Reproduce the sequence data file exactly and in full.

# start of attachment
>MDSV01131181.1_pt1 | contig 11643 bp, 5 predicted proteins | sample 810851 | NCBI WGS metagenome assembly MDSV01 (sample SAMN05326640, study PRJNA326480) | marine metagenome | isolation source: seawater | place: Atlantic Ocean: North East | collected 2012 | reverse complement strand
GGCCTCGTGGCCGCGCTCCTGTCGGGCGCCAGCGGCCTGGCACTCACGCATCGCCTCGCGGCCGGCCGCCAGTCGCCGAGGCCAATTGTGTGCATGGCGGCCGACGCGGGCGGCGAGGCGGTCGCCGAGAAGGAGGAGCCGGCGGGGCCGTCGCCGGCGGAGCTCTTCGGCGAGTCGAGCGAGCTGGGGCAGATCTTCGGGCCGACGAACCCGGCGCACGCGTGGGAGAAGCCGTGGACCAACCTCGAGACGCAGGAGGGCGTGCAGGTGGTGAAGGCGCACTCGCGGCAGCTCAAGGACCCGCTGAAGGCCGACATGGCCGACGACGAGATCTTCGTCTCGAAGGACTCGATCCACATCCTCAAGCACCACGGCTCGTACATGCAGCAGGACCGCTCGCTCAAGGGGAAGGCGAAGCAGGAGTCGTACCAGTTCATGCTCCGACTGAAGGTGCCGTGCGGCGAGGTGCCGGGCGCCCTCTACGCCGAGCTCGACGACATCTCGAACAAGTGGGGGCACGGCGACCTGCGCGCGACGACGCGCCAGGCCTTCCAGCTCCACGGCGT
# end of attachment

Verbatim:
>MDSV01131181.1_pt1 | contig 11643 bp, 5 predicted proteins | sample 810851 | NCBI WGS metagenome assembly MDSV01 (sample SAMN05326640, study PRJNA326480) | marine metagenome | isolation source: seawater | place: Atlantic Ocean: North East | collected 2012 | reverse complement strand
GGCCTCGTGGCCGCGCTCCTGTCGGGCGCCAGCGGCCTGGCACTCACGCATCGCCTCGCGGCCGGCCGCCAGTCGCCGAGGCCAATTGTGTGCATGGCGGCCGACGCGGGCGGCGAGGCGGTCGCCGAGAAGGAGGAGCCGGCGGGGCCGTCGCCGGCGGAGCTCTTCGGCGAGTCGAGCGAGCTGGGGCAGATCTTCGGGCCGACGAACCCGGCGCACGCGTGGGAGAAGCCGTGGACCAACCTCGAGACGCAGGAGGGCGTGCAGGTGGTGAAGGCGCACTCGCGGCAGCTCAAGGACCCGCTGAAGGCCGACATGGCCGACGACGAGATCTTCGTCTCGAAGGACTCGATCCACATCCTCAAGCACCACGGCTCGTACATGCAGCAGGACCGCTCGCTCAAGGGGAAGGCGAAGCAGGAGTCGTACCAGTTCATGCTCCGACTGAAGGTGCCGTGCGGCGAGGTGCCGGGCGCCCTCTACGCCGAGCTCGACGACATCTCGAACAAGTGGGGGCACGGCGACCTGCGCGCGACGACGCGCCAGGCCTTCCAGCTCCACGGCGT